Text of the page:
The parties have stipulated the facts pertinent to their dispute. Plaintiff is the First National Bank of Boston (hereinafter "Boston"). The defendant is Fidelity Bank, National Association, successor to Industrial Valley Bank (hereinafter "Fidelity"). On or about September 22, 1986, one of defendant's customers, New York City Shoes ("NYC") issued a check in the amount of $ 100,000, to the Maxwell Shoe Company ("Maxwell"). The check was drawn on one of NYC's accounts at Fidelity in Philadelphia. Maxwell, a New England concern, deposited the check in its account at Boston, which credited Maxwell's account with the face amount of the check, and then proceeded to process the check through the Federal Reserve system. The check was properly encoded by Boston, and duly presented to Fidelity for payment. But NYC's account did not contain sufficient funds to cover the check, and Fidelity therefore returned the check to Boston for "non-sufficient funds".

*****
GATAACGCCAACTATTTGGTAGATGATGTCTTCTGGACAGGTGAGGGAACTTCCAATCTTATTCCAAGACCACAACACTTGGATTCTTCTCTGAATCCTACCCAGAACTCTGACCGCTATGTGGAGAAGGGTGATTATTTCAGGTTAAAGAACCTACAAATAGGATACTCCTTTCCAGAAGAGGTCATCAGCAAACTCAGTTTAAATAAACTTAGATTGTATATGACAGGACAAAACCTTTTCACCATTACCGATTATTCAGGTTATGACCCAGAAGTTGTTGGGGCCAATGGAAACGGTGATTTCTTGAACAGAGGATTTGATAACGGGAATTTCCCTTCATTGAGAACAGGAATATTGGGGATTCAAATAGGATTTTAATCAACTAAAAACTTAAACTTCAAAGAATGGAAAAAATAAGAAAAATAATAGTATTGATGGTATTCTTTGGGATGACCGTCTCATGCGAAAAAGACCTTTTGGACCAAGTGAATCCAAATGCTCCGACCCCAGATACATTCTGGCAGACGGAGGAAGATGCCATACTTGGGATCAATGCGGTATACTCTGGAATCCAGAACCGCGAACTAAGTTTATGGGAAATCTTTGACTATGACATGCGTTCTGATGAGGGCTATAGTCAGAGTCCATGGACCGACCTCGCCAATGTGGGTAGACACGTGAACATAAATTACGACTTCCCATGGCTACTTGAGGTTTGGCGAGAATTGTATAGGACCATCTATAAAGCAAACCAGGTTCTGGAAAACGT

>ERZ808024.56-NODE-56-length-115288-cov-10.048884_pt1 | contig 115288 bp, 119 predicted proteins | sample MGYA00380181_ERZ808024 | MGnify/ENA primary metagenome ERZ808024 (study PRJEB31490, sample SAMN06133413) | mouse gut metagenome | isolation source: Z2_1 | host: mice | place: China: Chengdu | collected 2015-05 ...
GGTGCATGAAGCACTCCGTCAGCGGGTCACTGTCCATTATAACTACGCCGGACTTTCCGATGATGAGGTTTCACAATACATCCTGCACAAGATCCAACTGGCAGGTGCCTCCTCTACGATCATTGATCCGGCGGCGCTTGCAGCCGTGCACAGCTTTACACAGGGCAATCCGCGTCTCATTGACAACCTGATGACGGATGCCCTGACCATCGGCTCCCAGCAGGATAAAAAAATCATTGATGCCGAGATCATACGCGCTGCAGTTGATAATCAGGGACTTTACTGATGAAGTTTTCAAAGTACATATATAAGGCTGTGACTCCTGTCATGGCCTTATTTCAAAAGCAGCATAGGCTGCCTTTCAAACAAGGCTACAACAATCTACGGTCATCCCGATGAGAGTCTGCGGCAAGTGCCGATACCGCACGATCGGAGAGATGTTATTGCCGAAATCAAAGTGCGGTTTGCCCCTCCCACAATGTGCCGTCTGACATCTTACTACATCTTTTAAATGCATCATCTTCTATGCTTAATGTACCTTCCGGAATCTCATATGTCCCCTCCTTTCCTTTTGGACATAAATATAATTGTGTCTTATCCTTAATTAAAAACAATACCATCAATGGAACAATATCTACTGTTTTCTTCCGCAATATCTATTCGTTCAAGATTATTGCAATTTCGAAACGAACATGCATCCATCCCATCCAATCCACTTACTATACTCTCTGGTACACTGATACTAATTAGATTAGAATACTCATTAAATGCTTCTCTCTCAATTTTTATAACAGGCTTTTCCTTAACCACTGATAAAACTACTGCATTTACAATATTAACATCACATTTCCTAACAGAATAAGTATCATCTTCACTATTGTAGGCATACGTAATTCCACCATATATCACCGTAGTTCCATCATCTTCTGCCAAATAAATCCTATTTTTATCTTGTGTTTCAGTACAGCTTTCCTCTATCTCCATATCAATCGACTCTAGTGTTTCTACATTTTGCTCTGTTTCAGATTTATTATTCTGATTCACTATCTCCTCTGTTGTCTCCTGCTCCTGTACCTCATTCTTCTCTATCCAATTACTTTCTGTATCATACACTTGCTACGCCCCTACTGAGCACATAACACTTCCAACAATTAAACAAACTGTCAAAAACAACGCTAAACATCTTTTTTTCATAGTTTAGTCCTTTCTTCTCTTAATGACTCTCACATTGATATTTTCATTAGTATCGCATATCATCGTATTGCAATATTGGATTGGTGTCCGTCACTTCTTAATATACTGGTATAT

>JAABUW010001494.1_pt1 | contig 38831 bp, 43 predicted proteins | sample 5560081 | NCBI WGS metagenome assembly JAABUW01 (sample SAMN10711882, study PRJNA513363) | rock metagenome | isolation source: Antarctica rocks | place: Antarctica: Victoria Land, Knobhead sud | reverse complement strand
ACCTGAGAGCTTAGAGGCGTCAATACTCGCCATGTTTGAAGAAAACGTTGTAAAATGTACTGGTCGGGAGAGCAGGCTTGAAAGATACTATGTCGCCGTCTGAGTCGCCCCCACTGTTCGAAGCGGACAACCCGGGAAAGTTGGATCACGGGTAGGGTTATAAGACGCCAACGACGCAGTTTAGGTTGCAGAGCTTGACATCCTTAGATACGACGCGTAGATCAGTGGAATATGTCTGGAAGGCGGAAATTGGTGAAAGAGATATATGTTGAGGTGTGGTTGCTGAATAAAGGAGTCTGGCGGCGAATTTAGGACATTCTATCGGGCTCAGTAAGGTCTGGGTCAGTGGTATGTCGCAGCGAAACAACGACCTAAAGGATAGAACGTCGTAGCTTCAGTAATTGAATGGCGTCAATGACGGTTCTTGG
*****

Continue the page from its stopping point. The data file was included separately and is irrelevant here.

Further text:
Boston did not charge Maxwell's account because of the uncollectability of the check, but instead, at Maxwell's request, undertook to re-present the check to Fidelity. In order to re-process the check, Boston attached a "tape skirt" to the bottom of the check, and thereon re-encoded the check so that it could be processed through the Federal Reserve system. Unfortunately, however, Boston's encoder made an error, and encoded the amount of the check as $ 10,000, rather than $ 100,000. The computers which processed the check were, of course, unaware of the error and unable to appreciate it. When the check arrived at Fidelity, it was charged against NYC's account in the amount of $ 10,000, and that sum was duly forwarded to Boston. At that point, the error surfaced.